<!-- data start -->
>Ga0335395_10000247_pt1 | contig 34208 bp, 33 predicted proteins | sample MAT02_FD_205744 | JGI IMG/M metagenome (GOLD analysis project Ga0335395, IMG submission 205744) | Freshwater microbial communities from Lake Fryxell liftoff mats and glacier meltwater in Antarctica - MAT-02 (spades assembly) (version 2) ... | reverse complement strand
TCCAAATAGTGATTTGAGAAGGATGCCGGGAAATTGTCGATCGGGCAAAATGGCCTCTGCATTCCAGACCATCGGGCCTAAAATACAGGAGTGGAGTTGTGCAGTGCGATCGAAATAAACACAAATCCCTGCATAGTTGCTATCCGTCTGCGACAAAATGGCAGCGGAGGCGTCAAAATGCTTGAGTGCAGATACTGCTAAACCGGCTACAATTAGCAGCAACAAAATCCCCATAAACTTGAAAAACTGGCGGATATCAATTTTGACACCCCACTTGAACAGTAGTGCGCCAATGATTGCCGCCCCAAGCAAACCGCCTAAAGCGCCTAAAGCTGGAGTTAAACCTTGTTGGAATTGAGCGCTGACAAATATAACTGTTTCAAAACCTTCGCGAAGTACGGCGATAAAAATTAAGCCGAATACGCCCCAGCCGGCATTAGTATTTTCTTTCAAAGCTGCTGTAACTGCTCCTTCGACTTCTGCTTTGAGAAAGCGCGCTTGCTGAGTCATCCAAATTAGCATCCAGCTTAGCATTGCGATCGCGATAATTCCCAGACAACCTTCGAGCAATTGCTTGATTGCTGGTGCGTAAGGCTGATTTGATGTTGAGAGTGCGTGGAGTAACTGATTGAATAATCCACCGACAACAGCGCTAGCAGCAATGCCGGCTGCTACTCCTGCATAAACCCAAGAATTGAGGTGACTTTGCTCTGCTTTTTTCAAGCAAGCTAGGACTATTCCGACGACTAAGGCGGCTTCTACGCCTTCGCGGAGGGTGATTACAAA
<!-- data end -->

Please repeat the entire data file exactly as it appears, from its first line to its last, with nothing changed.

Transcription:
>Ga0335395_10000247_pt1 | contig 34208 bp, 33 predicted proteins | sample MAT02_FD_205744 | JGI IMG/M metagenome (GOLD analysis project Ga0335395, IMG submission 205744) | Freshwater microbial communities from Lake Fryxell liftoff mats and glacier meltwater in Antarctica - MAT-02 (spades assembly) (version 2) ... | reverse complement strand
TCCAAATAGTGATTTGAGAAGGATGCCGGGAAATTGTCGATCGGGCAAAATGGCCTCTGCATTCCAGACCATCGGGCCTAAAATACAGGAGTGGAGTTGTGCAGTGCGATCGAAATAAACACAAATCCCTGCATAGTTGCTATCCGTCTGCGACAAAATGGCAGCGGAGGCGTCAAAATGCTTGAGTGCAGATACTGCTAAACCGGCTACAATTAGCAGCAACAAAATCCCCATAAACTTGAAAAACTGGCGGATATCAATTTTGACACCCCACTTGAACAGTAGTGCGCCAATGATTGCCGCCCCAAGCAAACCGCCTAAAGCGCCTAAAGCTGGAGTTAAACCTTGTTGGAATTGAGCGCTGACAAATATAACTGTTTCAAAACCTTCGCGAAGTACGGCGATAAAAATTAAGCCGAATACGCCCCAGCCGGCATTAGTATTTTCTTTCAAAGCTGCTGTAACTGCTCCTTCGACTTCTGCTTTGAGAAAGCGCGCTTGCTGAGTCATCCAAATTAGCATCCAGCTTAGCATTGCGATCGCGATAATTCCCAGACAACCTTCGAGCAATTGCTTGATTGCTGGTGCGTAAGGCTGATTTGATGTTGAGAGTGCGTGGAGTAACTGATTGAATAATCCACCGACAACAGCGCTAGCAGCAATGCCGGCTGCTACTCCTGCATAAACCCAAGAATTGAGGTGACTTTGCTCTGCTTTTTTCAAGCAAGCTAGGACTATTCCGACGACTAAGGCGGCTTCTACGCCTTCGCGGAGGGTGATTACAAA